Although this topic has been discussed in the past, usually in the context of medical certificate revocation proceedings or regarding the Operation Safe Pilot investigation, every so often another airman is criminally prosecuted for omitting disqualifying information from his or her FAA Application for Medical Certificate. In a Post on the Department of Transportation’s Office of Inspector General site the OIG provides a summary of a recent investigation that resulted in the conviction and sentencing of a helicopter pilot for falsification of FAA Airman Medical Applications. According to the summary, the airman was sentenced to 36 months probation, fined $5,000, ordered to pay a special assessment of $100 and ordered not to pilot an aircraft of any type.
Apparently during the investigation the FAA and/or OIG discovered that the airman submitted two applications while he was also receiving 100% disability benefits from the U.S. Department of Veterans Affairs for a medical disorder he failed to disclose on his medical applications. He also failed to report that he had been convicted of two non-traffic offenses. Although this appears to be similar to the circumstances involved in the Operation Safe Pilot investigation, the summary doesn’t indicate whether the falsification was discovered during a similar type of investigation.
Although the discovery of the omissions guaranteed that the FAA would seek to revoke the airman’s medical certificate, and likely his other airman certificates, this doesn’t automatically result in criminal prosecution. However, in this case the airman voluntarily surrendered his medical and airman certificates and then operated an aircraft on two separate occasions when he either did not have a medical certificate, did not have an airman certificate or did not have both. Shortly after discovering the flights, an indictment was issued and the airman was arrested. In addition to the criminal proceeding, the FAA also assessed a $4,000 civil penalty against the airman for the two flights.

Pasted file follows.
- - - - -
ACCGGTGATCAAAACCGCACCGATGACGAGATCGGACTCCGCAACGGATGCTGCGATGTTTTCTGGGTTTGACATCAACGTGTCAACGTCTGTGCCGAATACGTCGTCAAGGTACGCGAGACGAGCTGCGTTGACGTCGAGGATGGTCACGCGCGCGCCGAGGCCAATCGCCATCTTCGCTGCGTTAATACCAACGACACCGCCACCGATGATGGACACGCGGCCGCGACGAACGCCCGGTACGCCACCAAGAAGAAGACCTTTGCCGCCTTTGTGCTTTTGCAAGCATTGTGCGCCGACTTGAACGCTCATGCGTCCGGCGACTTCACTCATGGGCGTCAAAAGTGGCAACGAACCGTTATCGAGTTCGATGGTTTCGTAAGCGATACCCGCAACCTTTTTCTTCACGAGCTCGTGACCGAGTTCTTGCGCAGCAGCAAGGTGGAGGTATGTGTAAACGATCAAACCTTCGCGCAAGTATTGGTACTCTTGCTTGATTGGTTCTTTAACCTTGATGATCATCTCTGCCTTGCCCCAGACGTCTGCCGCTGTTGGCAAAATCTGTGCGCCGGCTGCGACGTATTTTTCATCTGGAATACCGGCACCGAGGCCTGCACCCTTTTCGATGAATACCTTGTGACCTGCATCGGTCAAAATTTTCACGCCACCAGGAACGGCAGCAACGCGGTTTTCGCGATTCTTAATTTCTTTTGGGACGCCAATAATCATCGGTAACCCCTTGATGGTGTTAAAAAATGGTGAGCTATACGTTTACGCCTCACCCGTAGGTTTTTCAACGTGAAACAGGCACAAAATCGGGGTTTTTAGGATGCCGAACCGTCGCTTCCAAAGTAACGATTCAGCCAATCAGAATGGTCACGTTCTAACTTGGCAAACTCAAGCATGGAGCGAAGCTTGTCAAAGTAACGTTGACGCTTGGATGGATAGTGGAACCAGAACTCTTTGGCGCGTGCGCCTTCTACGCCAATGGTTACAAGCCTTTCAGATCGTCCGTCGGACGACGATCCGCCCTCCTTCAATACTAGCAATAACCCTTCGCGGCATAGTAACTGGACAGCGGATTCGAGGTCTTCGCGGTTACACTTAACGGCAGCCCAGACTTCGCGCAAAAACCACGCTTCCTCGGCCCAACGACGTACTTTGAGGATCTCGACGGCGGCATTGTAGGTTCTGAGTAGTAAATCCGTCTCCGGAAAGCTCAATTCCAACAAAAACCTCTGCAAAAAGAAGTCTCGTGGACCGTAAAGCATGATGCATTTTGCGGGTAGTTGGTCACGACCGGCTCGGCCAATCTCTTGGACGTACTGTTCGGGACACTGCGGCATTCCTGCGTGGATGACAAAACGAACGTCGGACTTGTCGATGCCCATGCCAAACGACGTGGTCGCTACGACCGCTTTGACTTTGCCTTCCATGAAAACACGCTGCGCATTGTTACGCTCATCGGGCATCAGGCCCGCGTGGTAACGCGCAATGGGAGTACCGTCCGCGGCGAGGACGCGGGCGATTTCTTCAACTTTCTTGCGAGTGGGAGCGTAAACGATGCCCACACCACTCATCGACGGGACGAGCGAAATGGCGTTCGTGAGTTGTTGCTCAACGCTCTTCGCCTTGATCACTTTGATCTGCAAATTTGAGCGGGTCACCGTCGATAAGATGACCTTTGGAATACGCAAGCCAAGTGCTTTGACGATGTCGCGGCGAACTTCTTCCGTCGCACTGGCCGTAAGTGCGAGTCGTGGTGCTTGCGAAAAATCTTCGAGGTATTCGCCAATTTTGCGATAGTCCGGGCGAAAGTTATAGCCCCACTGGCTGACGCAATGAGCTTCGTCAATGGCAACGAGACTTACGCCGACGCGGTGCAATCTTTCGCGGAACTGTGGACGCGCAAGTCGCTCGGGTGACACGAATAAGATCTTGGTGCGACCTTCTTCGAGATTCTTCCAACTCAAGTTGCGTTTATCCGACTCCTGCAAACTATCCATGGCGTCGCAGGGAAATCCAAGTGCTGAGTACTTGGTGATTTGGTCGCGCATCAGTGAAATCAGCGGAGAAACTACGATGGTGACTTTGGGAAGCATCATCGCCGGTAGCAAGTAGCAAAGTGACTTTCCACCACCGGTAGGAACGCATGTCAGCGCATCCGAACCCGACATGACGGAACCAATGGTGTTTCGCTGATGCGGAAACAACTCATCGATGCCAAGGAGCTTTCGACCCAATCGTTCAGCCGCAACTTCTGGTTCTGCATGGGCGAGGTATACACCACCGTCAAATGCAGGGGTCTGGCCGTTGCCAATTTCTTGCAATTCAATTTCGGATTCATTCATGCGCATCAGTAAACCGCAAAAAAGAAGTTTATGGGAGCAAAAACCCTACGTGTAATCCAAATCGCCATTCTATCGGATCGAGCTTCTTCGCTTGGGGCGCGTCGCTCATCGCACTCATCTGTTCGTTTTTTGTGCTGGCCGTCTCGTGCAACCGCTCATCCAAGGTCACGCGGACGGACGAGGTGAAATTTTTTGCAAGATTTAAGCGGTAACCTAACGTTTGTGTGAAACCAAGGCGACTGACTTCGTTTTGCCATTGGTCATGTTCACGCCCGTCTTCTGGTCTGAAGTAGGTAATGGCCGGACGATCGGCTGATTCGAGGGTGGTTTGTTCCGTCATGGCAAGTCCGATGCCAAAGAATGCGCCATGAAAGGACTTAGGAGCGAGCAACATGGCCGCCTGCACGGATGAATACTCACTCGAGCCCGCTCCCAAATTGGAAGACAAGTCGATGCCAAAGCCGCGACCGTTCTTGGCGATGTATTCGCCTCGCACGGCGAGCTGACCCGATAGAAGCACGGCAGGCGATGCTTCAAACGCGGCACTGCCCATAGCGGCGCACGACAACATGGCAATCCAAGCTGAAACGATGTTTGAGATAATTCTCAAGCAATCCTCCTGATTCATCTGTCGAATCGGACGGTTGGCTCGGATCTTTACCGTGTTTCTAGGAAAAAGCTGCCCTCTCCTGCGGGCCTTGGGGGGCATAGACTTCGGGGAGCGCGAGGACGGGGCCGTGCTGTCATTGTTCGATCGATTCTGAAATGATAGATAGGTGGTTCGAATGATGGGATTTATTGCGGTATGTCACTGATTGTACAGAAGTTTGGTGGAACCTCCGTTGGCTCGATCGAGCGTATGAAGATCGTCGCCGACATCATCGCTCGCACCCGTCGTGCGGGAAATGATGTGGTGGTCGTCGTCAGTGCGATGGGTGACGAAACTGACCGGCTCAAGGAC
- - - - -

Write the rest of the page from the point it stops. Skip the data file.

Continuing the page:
Making the proper/required disclosures on applications for medical certificates continues to be a thorny issue for some airman. However, both FAA enforcement and criminal prosecution for falsification violations remain significant consequences for omissions. To avoid ending up in this situation, prepare for your medical examination well in advance. If you are unsure about whether something needs to be disclosed, consult with your AME or an aviation attorney before you go in for your exam. Better to know all of your options before you are sitting in your AME’s office with pen and application in hand.